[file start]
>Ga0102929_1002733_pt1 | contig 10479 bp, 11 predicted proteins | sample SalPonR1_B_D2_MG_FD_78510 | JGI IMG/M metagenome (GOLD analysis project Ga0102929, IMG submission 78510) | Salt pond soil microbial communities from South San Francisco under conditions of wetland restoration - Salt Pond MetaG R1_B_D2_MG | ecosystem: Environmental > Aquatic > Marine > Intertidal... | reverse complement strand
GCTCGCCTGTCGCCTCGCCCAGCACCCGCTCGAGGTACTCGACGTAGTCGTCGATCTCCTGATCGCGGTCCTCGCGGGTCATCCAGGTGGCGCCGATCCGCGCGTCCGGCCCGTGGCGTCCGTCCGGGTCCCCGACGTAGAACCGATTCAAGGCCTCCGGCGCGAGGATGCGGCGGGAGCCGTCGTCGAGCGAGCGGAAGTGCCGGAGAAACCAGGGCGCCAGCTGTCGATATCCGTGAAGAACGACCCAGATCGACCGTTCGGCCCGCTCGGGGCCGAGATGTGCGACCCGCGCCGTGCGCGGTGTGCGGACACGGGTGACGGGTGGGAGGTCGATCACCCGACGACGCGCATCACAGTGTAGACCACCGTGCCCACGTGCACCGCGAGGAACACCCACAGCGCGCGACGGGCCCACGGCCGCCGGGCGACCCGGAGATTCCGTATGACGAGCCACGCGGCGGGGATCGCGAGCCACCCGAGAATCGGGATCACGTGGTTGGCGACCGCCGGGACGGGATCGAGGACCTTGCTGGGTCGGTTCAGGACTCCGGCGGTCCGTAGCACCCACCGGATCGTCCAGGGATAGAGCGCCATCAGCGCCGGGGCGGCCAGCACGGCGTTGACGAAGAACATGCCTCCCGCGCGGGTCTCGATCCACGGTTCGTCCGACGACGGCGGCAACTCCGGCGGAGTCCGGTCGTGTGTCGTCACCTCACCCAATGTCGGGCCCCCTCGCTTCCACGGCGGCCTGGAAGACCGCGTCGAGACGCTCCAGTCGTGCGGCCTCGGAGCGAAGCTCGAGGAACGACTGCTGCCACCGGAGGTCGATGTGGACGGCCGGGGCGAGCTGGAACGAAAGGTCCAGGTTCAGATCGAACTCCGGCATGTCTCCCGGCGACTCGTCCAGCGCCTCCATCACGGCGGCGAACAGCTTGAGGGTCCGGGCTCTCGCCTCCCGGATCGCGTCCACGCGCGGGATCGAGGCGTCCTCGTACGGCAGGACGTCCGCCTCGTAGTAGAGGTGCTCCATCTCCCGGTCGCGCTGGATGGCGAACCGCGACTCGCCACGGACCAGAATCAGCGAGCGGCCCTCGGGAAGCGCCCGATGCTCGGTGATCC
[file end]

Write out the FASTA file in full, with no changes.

>Ga0102929_1002733_pt1 | contig 10479 bp, 11 predicted proteins | sample SalPonR1_B_D2_MG_FD_78510 | JGI IMG/M metagenome (GOLD analysis project Ga0102929, IMG submission 78510) | Salt pond soil microbial communities from South San Francisco under conditions of wetland restoration - Salt Pond MetaG R1_B_D2_MG | ecosystem: Environmental > Aquatic > Marine > Intertidal... | reverse complement strand
GCTCGCCTGTCGCCTCGCCCAGCACCCGCTCGAGGTACTCGACGTAGTCGTCGATCTCCTGATCGCGGTCCTCGCGGGTCATCCAGGTGGCGCCGATCCGCGCGTCCGGCCCGTGGCGTCCGTCCGGGTCCCCGACGTAGAACCGATTCAAGGCCTCCGGCGCGAGGATGCGGCGGGAGCCGTCGTCGAGCGAGCGGAAGTGCCGGAGAAACCAGGGCGCCAGCTGTCGATATCCGTGAAGAACGACCCAGATCGACCGTTCGGCCCGCTCGGGGCCGAGATGTGCGACCCGCGCCGTGCGCGGTGTGCGGACACGGGTGACGGGTGGGAGGTCGATCACCCGACGACGCGCATCACAGTGTAGACCACCGTGCCCACGTGCACCGCGAGGAACACCCACAGCGCGCGACGGGCCCACGGCCGCCGGGCGACCCGGAGATTCCGTATGACGAGCCACGCGGCGGGGATCGCGAGCCACCCGAGAATCGGGATCACGTGGTTGGCGACCGCCGGGACGGGATCGAGGACCTTGCTGGGTCGGTTCAGGACTCCGGCGGTCCGTAGCACCCACCGGATCGTCCAGGGATAGAGCGCCATCAGCGCCGGGGCGGCCAGCACGGCGTTGACGAAGAACATGCCTCCCGCGCGGGTCTCGATCCACGGTTCGTCCGACGACGGCGGCAACTCCGGCGGAGTCCGGTCGTGTGTCGTCACCTCACCCAATGTCGGGCCCCCTCGCTTCCACGGCGGCCTGGAAGACCGCGTCGAGACGCTCCAGTCGTGCGGCCTCGGAGCGAAGCTCGAGGAACGACTGCTGCCACCGGAGGTCGATGTGGACGGCCGGGGCGAGCTGGAACGAAAGGTCCAGGTTCAGATCGAACTCCGGCATGTCTCCCGGCGACTCGTCCAGCGCCTCCATCACGGCGGCGAACAGCTTGAGGGTCCGGGCTCTCGCCTCCCGGATCGCGTCCACGCGCGGGATCGAGGCGTCCTCGTACGGCAGGACGTCCGCCTCGTAGTAGAGGTGCTCCATCTCCCGGTCGCGCTGGATGGCGAACCGCGACTCGCCACGGACCAGAATCAGCGAGCGGCCCTCGGGAAGCGCCCGATGCTCGGTGATCC